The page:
Experts: Global Warming Didn't Cause Katrina
Newsmax | September 1, 2005
By Phil Brennan
It didn't take long for the media to blame the devastation caused by Hurricane Katrina on global warming, even though most climate experts dispute the idea.
In the Boston Globe - owned lock, stock and barrel by the New York Times, an avid promoter of global warming – Ross Gelbspan led off by informing his readers, "The Hurricane that struck Louisiana yesterday was nicknamed Katrina by the National Weather Service. Its real name is global warming."
He went on to claim: "As the atmosphere warms, it generates longer droughts, more-intense downpours, more-frequent heat waves, and more-severe storms. Although Katrina began as a relatively small hurricane that glanced off south Florida, it was supercharged with extraordinary intensity by the relatively blistering sea surface temperatures in the Gulf of Mexico."
But Dr. Stanley Goldenberg, a meteorologist at the Hurricane Research Division of the National Oceanic & Atmospheric Administration (NOAA), told NewsMax.com: "I speak for many hurricane climate researchers in saying that claims like that are nonsense.
"Katrina is part of a well-documented multidecadal-scale fluctuation in hurricane activity. This cycle was described in a heavily cited article printed in the journal Science in July 2001."
Dr. Goldenberg's colleague at NOAA, Chris Landsea, agreed. "Hurricanes have been going on for a long, long time," he told NewsMax.com in an exclusive interview.
"They date back to Columbus' voyages and the Chinese have been writing about typhoons for a thousand years. Hurricanes are certainly a natural phenomenon.
"The question is are there any man made changes to hurricanes, and it's an important one to ask because we are changing the chemistry of the atmosphere. We're adding more carbon dioxide and methane and it does change the radiation and it's going to warm things up – some say a moderate amount and some say by a small amount, which is open to scientific debate.
"We also know that hurricanes are heat engines – they extract energy from the warm tropical oceans and release that heat in thunderstorm activity."
Even if by the year 2100 there is a doubling of carbon dioxide emissions and possibly a warming of the oceans by three degrees F., the overall change in the energy available to hurricanes would be fairly small, said Landsea.
"Our best guess now is that in about 100 years we may see hurricanes about five percent stronger than they are today with about five percent more rain. A five percent change is so small that it would hardly be noticeable."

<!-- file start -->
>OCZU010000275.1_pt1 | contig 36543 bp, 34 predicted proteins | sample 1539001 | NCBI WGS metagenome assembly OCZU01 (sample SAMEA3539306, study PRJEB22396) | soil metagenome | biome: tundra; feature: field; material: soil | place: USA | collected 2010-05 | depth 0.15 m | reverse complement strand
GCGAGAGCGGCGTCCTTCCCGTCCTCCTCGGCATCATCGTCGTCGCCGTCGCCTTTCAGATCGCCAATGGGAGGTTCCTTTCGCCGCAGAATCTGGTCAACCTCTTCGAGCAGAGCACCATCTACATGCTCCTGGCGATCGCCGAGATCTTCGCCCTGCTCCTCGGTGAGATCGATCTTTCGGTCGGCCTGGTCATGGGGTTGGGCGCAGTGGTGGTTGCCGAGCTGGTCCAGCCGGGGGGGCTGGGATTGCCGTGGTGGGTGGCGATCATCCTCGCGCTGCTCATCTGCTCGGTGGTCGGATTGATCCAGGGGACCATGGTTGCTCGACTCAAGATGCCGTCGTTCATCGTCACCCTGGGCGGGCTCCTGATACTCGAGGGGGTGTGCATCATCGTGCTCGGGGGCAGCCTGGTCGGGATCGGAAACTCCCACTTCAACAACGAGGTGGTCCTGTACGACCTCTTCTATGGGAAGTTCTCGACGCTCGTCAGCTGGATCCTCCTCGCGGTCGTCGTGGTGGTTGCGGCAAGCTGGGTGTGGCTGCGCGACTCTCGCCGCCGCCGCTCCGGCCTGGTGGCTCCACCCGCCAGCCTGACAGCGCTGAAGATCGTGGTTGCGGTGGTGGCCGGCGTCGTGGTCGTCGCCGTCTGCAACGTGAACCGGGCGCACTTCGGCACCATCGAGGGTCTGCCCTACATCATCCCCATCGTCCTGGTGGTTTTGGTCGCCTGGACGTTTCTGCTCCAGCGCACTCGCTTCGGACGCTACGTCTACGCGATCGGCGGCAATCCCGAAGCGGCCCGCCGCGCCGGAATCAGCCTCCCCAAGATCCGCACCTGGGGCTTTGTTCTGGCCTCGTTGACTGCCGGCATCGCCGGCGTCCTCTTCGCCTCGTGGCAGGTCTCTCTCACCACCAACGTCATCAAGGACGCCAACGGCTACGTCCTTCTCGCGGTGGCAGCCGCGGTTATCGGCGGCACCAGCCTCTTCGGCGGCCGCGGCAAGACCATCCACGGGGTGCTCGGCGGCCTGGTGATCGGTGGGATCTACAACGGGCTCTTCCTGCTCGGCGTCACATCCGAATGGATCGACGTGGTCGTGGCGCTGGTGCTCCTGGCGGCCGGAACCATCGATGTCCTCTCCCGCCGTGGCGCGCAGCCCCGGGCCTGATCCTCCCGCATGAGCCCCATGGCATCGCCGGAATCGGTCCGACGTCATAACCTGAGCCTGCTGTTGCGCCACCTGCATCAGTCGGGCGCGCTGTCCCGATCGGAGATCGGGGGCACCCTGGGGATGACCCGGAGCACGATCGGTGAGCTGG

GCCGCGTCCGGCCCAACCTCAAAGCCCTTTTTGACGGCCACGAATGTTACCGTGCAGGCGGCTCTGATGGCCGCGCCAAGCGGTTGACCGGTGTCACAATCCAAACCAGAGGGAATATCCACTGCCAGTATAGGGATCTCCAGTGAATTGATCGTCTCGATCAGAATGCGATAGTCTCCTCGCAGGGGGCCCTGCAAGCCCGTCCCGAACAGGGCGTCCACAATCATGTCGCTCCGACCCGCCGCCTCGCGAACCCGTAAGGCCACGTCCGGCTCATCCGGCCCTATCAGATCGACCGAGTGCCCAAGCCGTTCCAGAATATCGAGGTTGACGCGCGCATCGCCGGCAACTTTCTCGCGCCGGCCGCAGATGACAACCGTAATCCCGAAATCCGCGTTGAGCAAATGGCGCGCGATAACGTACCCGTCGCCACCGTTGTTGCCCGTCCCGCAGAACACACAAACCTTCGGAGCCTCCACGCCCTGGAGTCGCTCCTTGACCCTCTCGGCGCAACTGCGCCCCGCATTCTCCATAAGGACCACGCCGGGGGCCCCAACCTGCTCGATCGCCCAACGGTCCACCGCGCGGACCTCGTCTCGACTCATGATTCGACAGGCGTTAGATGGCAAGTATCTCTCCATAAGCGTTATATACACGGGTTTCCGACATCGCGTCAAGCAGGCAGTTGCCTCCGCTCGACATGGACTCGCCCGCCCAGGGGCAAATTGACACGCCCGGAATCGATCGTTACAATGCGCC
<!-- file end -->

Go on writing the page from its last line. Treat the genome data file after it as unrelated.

Dr. Landsea concluded: "If you look at the raw hurricane data itself, there is no global warming signal. What we see instead is a strong cycling of activity. There are periods of 25 to 40 years where it's very busy and then periods of 25 to 40 years where it's fairly quiet.
"The last 10 years have certainly been busy but it is our suggestion that what we are seeing now we have seen before in the period from the late 1920s to the late 1960s, which was extremely active with Atlantic hurricanes. If you look at the raw data it doesn't show the last 10 years to be out of the ordinary."
Dr. William Gray, the professor of atmospheric science at Colorado State University who issues annual forecasts for the hurricane season, says the severity of hurricane seasons changes with cycles of temperatures over several decades in the Atlantic Ocean. The recent onslaught, he explained "is very much natural."
According to Kenneth Chang, writing in the New York Times, Dr. Gray reported that from 1970 to 1994 the Atlantic was relatively quiet, with no more than three major hurricanes in any year and none at all in three of those years. Cooler water in the North Atlantic strengthened wind shear, which tends to tear storms apart before they turn into hurricanes.
In 1995, he said, hurricane patterns reverted to the active mode of the 1950s and 1960s. From 1995 to 2003, 32 major hurricanes, with sustained winds of 111 miles per hour or greater, stormed across the Atlantic. It was merely chance, Dr. Gray told Chang, that only three of them struck the United States at full strength.
Historically, the rate has been 1 in 3.
Then last year, three major hurricanes, half of the six that formed during the season, hit the United States. A fourth, Frances, weakened before striking Florida.
Said Dr. Gray: "We were very lucky in that eight-year period, and the luck just ran out."